[0023] As shown in FIG. 1, the turbine-type or regenerative pump (fluid heating device) H includes a heating pump 10 disposed in series with pipe 3 and a regulating valve 40, which may be a fluid regulating means. The heating pump 10 and the regulating valve 40 cooperatively operate so that both pumping and heating functions are provided at the same time (or selectively), while maintaining a balance of both functions.

[0024] As shown in FIGS. 2 and 3, the heating pump 10 preferably includes a rotor (impeller) 20 rotatably disposed within housing 11. The housing 11 defines a suction port 13 that is adapted to draw the coolant into the housing 11 and a discharge port 14 that is adapted to discharge coolant from the housing 11. A dividing wall 15 separates the suction port 13 from the discharge port 14. Preferably, the dividing wall 15 has a uniform, or substantially uniform, width (W) with respect to the rotor 20. Further, the dividing wall 15 preferably prevents the direct flow of coolant between the suction port 13 and the discharge port 14. Instead, as shown in FIG. 2, the coolant will move counterclockwise within the substantially cylindrical chamber 25 from the suction port 13 to the discharge port 14. The chamber 25 is connected to (communicates with) the upstream of pipe 3 via the suction port 13 and is connected to (communicates with) the downstream (or the regulating valve 40) of pipe 3 via the discharge port 14. The rotor 20 preferably includes an integrally formed drive shaft 22 and both are rotatably disposed inside the chamber 25. A pulley 16 is fixedly mounted on the end of the drive shaft 22 outside the housing 11. The pulley 16 is operationally linked to the crankshaft (output shaft) of engine E via a V-belt (see FIG. 1) or other energy transmitting means.

[0025] The rotor 20 preferably has a disk-like shape and includes a plurality of blades (radially extending walls) 21 that are equidistantly disposed on both side surfaces (peripheral surfaces) of the rotor body 24. For example, fourteen (14) blades 21 may be utilized. The blades 21 may be substantially rectangular-shaped pieces having a length t in the radial direction and the blades 21 may radially extend from the rotational axis of the rotor body 24. Concave channels 23 are formed between the blades 21, which channels 23 are substantially semi-circular in cross-section. The channels 23 also may be, for example, depressions or recesses. If blades 21 are disposed on both sides of the rotor body 24, the total number of blades 21 can be reduced.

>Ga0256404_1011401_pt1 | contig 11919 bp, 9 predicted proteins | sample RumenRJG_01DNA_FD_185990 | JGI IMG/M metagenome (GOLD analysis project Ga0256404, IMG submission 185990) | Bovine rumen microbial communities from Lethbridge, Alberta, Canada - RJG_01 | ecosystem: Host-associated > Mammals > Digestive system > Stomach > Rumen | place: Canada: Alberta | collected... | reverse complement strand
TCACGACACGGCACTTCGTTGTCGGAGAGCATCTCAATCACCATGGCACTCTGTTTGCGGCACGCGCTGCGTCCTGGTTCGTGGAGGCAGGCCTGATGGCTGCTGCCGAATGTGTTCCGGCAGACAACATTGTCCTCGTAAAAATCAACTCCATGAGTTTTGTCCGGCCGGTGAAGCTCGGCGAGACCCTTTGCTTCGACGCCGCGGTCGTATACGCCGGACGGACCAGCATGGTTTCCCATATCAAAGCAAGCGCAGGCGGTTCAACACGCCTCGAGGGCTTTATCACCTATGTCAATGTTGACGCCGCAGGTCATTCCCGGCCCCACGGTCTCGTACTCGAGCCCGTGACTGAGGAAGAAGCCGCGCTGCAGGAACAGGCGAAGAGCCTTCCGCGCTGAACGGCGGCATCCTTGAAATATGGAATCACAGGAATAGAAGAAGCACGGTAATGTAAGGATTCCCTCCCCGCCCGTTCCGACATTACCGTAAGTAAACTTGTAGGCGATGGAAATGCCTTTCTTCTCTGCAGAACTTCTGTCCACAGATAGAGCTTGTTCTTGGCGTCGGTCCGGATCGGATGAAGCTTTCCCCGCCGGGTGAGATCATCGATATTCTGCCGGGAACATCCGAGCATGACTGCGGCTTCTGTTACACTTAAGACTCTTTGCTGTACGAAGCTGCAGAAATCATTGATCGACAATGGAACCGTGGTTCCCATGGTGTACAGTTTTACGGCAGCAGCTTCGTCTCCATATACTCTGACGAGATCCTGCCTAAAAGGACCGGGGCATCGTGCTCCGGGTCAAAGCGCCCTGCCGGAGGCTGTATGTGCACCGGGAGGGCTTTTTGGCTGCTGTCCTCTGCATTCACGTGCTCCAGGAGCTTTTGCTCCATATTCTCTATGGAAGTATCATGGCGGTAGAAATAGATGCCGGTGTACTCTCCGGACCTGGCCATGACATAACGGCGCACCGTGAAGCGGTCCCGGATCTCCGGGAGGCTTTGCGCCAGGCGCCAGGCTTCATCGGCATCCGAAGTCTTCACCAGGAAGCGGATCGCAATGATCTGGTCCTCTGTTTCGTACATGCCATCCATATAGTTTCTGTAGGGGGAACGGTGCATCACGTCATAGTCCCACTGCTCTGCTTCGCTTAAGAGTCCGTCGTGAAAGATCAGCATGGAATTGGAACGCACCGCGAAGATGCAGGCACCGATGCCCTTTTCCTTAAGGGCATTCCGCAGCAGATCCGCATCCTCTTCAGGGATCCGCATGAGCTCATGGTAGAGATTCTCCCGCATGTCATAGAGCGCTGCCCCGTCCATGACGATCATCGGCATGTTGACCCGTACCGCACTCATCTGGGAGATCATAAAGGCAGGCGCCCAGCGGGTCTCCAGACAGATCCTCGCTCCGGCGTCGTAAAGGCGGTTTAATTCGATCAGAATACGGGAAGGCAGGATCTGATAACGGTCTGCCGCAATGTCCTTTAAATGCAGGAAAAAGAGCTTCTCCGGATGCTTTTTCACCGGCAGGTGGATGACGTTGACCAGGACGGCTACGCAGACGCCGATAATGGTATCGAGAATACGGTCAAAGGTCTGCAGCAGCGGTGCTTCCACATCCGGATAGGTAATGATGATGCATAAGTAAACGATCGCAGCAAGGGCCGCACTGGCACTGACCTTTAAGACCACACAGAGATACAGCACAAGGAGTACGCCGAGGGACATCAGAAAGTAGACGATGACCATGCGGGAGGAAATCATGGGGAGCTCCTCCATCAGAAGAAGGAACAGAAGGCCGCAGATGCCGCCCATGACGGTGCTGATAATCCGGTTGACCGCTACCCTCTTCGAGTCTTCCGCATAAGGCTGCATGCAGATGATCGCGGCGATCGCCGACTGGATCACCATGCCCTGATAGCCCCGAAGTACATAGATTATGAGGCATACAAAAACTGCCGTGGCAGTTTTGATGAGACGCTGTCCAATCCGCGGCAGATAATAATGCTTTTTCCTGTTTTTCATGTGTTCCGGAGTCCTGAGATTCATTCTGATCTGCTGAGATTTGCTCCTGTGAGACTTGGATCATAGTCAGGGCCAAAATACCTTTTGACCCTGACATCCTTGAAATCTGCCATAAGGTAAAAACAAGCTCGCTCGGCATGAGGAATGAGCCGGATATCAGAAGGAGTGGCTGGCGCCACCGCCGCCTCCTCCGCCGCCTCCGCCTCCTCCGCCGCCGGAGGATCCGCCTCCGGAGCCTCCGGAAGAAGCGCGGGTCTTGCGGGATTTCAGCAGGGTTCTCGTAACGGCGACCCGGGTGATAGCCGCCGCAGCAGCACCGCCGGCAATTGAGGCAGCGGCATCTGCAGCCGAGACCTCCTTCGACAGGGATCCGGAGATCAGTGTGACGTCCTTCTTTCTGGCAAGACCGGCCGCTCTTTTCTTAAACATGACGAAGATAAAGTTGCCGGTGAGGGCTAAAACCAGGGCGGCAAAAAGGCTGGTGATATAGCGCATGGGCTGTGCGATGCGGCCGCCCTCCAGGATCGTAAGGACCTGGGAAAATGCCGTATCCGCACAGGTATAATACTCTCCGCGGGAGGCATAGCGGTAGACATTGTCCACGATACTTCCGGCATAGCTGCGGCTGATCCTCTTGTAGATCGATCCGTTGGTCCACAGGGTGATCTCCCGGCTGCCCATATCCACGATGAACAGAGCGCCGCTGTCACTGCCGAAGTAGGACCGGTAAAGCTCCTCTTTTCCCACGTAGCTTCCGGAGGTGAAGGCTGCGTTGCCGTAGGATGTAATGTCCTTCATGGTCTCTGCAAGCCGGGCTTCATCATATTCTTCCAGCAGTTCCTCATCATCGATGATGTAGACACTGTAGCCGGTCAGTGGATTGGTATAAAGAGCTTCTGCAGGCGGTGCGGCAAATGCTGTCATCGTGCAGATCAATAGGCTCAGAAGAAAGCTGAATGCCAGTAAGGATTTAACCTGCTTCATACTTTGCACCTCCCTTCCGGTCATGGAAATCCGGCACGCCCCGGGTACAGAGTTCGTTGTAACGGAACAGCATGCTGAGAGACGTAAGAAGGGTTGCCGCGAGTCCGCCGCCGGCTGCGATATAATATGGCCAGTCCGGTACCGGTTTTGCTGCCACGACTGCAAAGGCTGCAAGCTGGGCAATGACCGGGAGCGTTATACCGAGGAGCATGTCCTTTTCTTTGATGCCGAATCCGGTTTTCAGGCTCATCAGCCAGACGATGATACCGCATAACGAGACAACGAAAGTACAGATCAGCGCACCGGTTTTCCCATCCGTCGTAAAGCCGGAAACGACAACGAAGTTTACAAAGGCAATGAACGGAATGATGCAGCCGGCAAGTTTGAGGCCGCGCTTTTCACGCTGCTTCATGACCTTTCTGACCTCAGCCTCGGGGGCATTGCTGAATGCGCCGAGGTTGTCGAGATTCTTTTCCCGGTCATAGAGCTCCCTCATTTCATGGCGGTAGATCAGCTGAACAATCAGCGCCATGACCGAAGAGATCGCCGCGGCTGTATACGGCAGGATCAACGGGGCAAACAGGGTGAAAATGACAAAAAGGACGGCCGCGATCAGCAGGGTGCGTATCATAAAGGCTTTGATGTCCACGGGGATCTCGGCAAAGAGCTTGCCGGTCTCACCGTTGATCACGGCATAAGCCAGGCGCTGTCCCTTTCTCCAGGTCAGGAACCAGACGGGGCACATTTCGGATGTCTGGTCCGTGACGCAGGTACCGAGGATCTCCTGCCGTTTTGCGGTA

[0026] When the drive shaft 22 and the rotor 20 of the heating pump 10 rotate due to the driving force of engine E, the coolant is drawn through the suction port 13, flows inside the chamber 25 and is discharged from the discharge port 14. Because the rotor 20 rotates, an eddy flow (secondary vortex) as shown by the arrows in FIG. 3 is generated in the area formed by a channel 11a having a semicircle cross section in the housing 11 that is opposite the rotor 20 and channels 23 of the rotor 20. The coolant pressure gradually increases by repeatedly joining or converging the eddy flow generated within the channels 23 and the main flow inside the chamber 25. The heating pump 10 thus provides a fluid transport function that is similar to the water pump 52 and can be used as an auxiliary pump to support the water pump 52.

[0027] When the dividing wall 15 is aligned with a channel 23 during operation of the heating pump 10, a space S is defined between the inner surface of the dividing wall 15 and the surface of the channel 23, as shown in FIG. 3. The moving blades 21 act on the coolant to cause a complete revolution of the coolant. The coolant is then diverted to the discharge port 14 by the dividing wall 15. As a result of this action, the heating pump 10 increases the coolant pressure. As a result of the space S, the coolant can leak directly from the relatively high-pressure discharge port 14 to the relatively low-pressure suction port 13 via the space S when the dividing wall 15 is aligned with a channel 23.

[0028] As noted above, the heating pump 10 also provides a fluid heating function in addition to the fluid transport function. As shown in FIG. 2, a small gap G is defined between the peripheral edge of the rotor 20 and the inner surface of the chamber 25. Pressurized fluid flows along this gap G from the suction port 13 to the discharge port 14. When the rotor 20 rotates, the energy of the pump 10 acts on the coolant in the chamber 25 and the coolant temperature increases due to the increased the internal energy of the coolant. Therefore, the force applied to the drive shaft 22 and the rotor 20 via the pulley 16 is converted into both pressurizing work of the rotor 20 and the heat generated as a result of the power loss.

[0029] The regulating valve 40 can restrict the flow of the coolant from the discharge port 14. The regulating valve provides a braking force that acts on the pressurized coolant supplied by the rotor 20 and thereby increases the coolant temperature. Therefore, the heating pump 10 can heat the coolant.

[0030] Since the fluid transport function and the fluid heating function are contrary to each other, the coolant can be heated to a higher temperature if regulating valve 40 greatly restricts the flow of coolant from the discharge port 14. However, in this case, the amount of coolant that is discharged from the discharge port 14 is decreased. On the other hand, if the regulating valve 40 is adjusted to permit a greater amount of coolant to discharge from the discharge port 14, more coolant naturally can be discharged. However, in this case, the coolant temperature increases less.